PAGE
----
The United Kingdom may be planning to ban foreign students from bringing family

The United Kingdom is planning to restrict international students from bringing immediate family members like spouses and children unless they study “high-value” degrees.

As per a news report published in The Times, only international students studying science, mathematics, and engineering will be able to bring their dependents to the UK.

Foreign students would also be banned from bringing families unless they are studying at a higher level, such as a master’s degree or PhD, the report added.

Britain has registered a near-eightfold rise in the number of family members joining foreign students. As per the immigration figures, nearly 5 lakh students were given visas last year. They were accompanied by 135,788 dependants — spouses and children — up from 16,047 in 2019.

Of these, India became the largest source of students with 161,000 students, including 33,240 dependents, coming to the UK last year.

Asylum backlog hit a record high, with more than 160,000 migrants waiting for decisions on their applications, the report said.

However, the report said that the government is yet to take a final decision on this contentious matter.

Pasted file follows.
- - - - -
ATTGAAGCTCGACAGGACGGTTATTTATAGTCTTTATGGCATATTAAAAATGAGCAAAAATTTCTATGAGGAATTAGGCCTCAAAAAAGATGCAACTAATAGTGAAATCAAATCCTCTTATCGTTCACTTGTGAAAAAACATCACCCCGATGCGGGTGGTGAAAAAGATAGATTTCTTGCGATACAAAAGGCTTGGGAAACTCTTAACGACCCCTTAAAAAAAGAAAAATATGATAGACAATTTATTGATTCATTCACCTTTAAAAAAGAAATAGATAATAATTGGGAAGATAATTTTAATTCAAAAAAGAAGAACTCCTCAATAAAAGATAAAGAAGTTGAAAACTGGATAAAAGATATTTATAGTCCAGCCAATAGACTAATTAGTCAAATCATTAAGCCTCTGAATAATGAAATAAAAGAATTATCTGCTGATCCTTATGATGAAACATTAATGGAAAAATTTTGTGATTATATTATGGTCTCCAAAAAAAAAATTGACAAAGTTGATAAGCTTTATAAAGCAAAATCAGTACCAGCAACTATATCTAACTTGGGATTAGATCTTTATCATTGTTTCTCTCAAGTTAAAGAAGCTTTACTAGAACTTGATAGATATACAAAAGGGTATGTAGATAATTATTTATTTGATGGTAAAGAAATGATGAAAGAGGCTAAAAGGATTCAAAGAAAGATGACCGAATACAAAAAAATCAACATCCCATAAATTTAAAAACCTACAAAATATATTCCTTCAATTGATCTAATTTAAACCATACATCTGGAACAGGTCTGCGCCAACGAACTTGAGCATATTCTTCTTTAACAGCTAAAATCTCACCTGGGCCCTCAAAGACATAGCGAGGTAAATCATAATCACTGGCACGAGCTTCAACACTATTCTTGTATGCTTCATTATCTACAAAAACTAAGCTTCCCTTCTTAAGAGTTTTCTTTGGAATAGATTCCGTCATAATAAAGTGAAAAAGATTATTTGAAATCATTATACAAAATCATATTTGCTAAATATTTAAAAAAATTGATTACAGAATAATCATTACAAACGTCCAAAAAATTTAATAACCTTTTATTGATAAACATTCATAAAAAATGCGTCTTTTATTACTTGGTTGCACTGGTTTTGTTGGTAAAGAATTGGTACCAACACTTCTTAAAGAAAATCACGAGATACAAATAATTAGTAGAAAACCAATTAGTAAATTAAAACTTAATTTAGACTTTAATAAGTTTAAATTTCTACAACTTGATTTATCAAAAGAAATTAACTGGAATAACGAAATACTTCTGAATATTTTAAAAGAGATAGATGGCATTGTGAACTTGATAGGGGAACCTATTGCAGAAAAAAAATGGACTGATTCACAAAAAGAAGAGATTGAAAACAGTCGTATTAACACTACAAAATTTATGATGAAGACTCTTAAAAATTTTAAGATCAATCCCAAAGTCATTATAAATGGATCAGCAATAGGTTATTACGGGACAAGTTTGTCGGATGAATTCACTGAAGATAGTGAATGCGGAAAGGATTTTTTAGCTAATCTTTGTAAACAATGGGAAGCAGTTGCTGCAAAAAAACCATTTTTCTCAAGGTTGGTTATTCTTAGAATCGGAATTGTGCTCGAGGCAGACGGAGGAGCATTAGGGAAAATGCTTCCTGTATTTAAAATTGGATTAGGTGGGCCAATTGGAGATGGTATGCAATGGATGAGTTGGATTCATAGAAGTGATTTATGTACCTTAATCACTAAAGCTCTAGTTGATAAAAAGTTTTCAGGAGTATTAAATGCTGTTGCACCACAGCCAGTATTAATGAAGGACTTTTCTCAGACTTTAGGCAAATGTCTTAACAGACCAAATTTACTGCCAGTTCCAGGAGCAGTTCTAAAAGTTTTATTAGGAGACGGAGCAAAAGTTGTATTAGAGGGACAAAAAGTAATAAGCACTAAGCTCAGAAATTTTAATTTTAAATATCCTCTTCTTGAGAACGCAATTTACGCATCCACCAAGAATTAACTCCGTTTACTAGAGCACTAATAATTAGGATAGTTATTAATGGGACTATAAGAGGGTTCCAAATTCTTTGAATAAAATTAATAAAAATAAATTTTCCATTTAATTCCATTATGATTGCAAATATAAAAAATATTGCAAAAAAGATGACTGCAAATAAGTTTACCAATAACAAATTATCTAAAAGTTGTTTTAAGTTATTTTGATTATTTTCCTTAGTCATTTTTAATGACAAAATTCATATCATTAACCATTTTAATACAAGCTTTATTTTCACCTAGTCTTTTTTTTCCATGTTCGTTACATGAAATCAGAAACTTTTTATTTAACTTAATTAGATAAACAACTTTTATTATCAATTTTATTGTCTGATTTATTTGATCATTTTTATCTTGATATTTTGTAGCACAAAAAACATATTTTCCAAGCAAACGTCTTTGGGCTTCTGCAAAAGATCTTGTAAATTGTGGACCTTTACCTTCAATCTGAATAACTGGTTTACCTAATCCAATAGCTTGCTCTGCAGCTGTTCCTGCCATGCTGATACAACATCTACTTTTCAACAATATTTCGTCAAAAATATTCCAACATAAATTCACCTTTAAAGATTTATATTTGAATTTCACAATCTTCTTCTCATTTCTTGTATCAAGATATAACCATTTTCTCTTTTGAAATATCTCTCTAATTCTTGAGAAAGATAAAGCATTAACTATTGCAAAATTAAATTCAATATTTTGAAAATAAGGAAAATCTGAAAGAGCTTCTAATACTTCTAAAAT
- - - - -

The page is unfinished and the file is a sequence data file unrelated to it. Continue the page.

Home Secretary Suella Braverman has drawn up proposals to reduce the number, which includes shortening the duration foreign students can stay in Britain post their course.

However, according to the Department of Education, the restrictions will bankrupt UK universities, which depend on foreign students for money.

According to estimates, international students add 35 billion pounds a year to the economy.

According to UK-based New Way Consultancy, foreign students and their dependents contributed to the UK economy not just through fees of 10,000 pounds to 26,000 pounds but also via an NHS surcharge of 400 pounds a year for the student and 600 pounds for a dependent.

It warned that curbs on graduate work visas will force Indian students to shift to countries like Australia and Canada, ultimately leading to the end of the student market in the UK.

Source: Economic Times